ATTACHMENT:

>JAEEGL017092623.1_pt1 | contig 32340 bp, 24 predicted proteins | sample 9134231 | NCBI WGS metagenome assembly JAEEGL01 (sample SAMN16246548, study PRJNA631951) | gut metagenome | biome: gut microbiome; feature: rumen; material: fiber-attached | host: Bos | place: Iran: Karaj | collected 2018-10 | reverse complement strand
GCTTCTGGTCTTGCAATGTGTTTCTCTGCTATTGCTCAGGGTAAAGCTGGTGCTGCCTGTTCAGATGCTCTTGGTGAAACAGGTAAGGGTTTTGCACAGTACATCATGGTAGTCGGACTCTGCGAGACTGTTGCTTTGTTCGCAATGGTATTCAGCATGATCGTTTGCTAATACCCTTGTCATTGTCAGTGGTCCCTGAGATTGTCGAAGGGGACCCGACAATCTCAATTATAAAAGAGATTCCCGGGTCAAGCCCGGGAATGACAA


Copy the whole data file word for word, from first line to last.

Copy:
>JAEEGL017092623.1_pt1 | contig 32340 bp, 24 predicted proteins | sample 9134231 | NCBI WGS metagenome assembly JAEEGL01 (sample SAMN16246548, study PRJNA631951) | gut metagenome | biome: gut microbiome; feature: rumen; material: fiber-attached | host: Bos | place: Iran: Karaj | collected 2018-10 | reverse complement strand
GCTTCTGGTCTTGCAATGTGTTTCTCTGCTATTGCTCAGGGTAAAGCTGGTGCTGCCTGTTCAGATGCTCTTGGTGAAACAGGTAAGGGTTTTGCACAGTACATCATGGTAGTCGGACTCTGCGAGACTGTTGCTTTGTTCGCAATGGTATTCAGCATGATCGTTTGCTAATACCCTTGTCATTGTCAGTGGTCCCTGAGATTGTCGAAGGGGACCCGACAATCTCAATTATAAAAGAGATTCCCGGGTCAAGCCCGGGAATGACAA